Many Americans have an image of what they think of when they hear the words “dream American home.” For a considerable amount of people, that image includes a white picket fence.
Nothing symbolizes the American dream quite as well as the classic white picket fence. While everyone wants the crisp, clean white picket fence in their yard, not many people know the origin of this classic design choice.
What It Meant Before Coming to America
Most people’s first thought when they hear the phrase “white picket fence” comes from a classic suburban home with the picket fence surrounding the yard. However, in its historical European origins, the French “piquet” was used to shield archers against incoming cavalry troops.
It wasn’t until settlers came over to the Americas when the former weapon of war became something far more domesticated. The 19th century saw the production of these wooden fence components rise and became increasingly cheaper. The newfound widespread availability of picket fence posts saw people use them in new and unique ways that differed from their military origin.
While the white picket fence is primarily considered one of the most solidly American design choices you can make, the truth is that the design originated during the colonial period when Great Britain still ruled the budding United States.
As settlers made their way over to claim their plot of land, those who held a significant amount of property and land began to erect picket fences to keep thieves and neighboring farm animals off their land. The most wealthy landowners painted their fences white because it was considered a symbol of wealth.
After all, to have a large plot of land fenced in with a clean white fence, you’d have to have enough money to employ a servant to continuously paint the fence to ensure that it did not lose its color. As time moved on, the pickets became slimmer and less pointed and became more of a visual symbol of wealth than a practical security measure.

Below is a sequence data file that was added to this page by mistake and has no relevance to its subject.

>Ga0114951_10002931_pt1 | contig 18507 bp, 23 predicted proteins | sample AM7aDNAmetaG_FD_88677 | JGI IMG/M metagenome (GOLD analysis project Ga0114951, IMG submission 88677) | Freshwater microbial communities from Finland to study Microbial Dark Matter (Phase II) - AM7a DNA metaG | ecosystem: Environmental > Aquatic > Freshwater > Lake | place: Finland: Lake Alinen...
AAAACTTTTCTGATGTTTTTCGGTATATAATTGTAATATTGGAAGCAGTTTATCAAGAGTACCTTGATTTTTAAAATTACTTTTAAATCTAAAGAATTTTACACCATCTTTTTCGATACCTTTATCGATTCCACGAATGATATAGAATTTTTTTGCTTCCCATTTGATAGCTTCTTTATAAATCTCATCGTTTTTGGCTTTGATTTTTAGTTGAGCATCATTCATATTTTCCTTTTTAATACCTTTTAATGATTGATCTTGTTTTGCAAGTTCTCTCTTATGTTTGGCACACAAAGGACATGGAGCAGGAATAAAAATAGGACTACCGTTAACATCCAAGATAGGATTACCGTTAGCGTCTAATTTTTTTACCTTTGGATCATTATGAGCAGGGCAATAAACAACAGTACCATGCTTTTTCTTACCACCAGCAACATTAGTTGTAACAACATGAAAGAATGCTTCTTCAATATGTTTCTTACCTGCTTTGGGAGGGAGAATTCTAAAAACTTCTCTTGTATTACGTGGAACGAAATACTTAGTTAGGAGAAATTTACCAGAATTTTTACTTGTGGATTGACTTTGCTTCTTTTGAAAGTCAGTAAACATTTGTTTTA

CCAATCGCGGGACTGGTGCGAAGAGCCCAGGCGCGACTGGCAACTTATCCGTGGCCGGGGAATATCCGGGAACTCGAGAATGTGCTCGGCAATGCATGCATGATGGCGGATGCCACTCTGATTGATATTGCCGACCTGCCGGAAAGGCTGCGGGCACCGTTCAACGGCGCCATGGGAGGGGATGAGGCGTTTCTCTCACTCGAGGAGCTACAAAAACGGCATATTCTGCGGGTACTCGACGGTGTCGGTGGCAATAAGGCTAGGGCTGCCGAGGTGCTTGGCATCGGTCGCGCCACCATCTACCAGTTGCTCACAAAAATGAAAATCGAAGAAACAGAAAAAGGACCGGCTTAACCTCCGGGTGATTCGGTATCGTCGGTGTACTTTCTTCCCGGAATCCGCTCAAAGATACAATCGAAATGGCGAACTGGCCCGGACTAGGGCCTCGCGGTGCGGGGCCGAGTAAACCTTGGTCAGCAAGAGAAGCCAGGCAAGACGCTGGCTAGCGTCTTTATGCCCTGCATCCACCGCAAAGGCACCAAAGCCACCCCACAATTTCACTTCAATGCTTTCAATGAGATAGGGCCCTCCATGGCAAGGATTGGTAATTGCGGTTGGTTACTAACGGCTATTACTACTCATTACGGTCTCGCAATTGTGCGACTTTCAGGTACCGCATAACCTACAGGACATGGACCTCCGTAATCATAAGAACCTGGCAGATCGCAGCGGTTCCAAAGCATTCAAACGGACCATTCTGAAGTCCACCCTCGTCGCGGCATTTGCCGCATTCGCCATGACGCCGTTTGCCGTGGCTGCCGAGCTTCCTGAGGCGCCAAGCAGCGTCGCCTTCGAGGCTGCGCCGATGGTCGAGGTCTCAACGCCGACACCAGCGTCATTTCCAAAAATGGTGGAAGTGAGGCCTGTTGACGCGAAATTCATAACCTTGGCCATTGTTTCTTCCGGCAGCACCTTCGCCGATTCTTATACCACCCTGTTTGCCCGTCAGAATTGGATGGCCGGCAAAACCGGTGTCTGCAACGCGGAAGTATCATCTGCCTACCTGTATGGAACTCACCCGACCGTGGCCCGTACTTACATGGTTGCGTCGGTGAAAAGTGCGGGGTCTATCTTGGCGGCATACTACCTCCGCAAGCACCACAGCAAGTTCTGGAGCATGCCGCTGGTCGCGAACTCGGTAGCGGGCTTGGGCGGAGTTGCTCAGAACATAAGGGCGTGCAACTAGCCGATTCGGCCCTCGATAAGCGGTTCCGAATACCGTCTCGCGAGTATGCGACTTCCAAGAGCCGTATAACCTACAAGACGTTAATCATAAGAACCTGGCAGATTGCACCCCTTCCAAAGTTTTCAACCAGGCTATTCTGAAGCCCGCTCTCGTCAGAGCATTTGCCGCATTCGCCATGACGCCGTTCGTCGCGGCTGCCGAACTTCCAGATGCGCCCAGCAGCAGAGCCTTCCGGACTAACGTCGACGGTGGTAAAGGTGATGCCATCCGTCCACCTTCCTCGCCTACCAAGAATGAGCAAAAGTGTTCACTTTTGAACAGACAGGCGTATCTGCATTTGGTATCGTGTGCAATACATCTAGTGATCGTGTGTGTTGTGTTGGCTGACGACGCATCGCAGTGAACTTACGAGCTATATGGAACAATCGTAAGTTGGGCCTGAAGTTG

From the Landed Gentry to the Middle Class
As America gained its independence and land ownership became more diverse, a budding middle class adopted the white picket and made it their own. Its relatively simple design meant that those with little woodworking experience could handle the job most of the time. As plots of land became smaller, painting became a job that landowners could complete in a matter of hours instead of days.
The middle class used the white picket fence to emulate the look of the nation’s wealthy to give their homes a more refined look. Feelings on the white picket fence changed over time, with some people loving the look and others denouncing its effect on the vast open fields of land. Even with these disagreements, the popularity of the white picket fence as a sign of wealth and prosperity continued to grow and evolve.
The Impact of American Television
In the 1950s, American television remained in its infancy, and the shows that littered the airwaves featured picturesque visions of suburban life. The classic family trope of a husband, wife, two children, and a beloved family pet was transmitted into homes across the nation. Part of that image includes a nice-sized house with a white picket fence. For entire generations of impressionable first TV viewers, they began to associate the ideal suburban life with that image of family and the white picket fence thanks to shows like Leave it to Beaver.
While the meaning of the white picket fence has changed over time, the fact that this classic choice is as old as America itself still rings true to its popularity to this day. Keeping your white picket fence in excellent condition requires routine maintenance, fresh coats of paint, and the installation performed by one of the top fence companies in Bucks County!
Give Greenhill Fencing, Inc., a leading fence company in Bucks County, a call today at to learn more about how we can help you add a touch of luxury and functionality to your Philadelphia property with a fence installation today.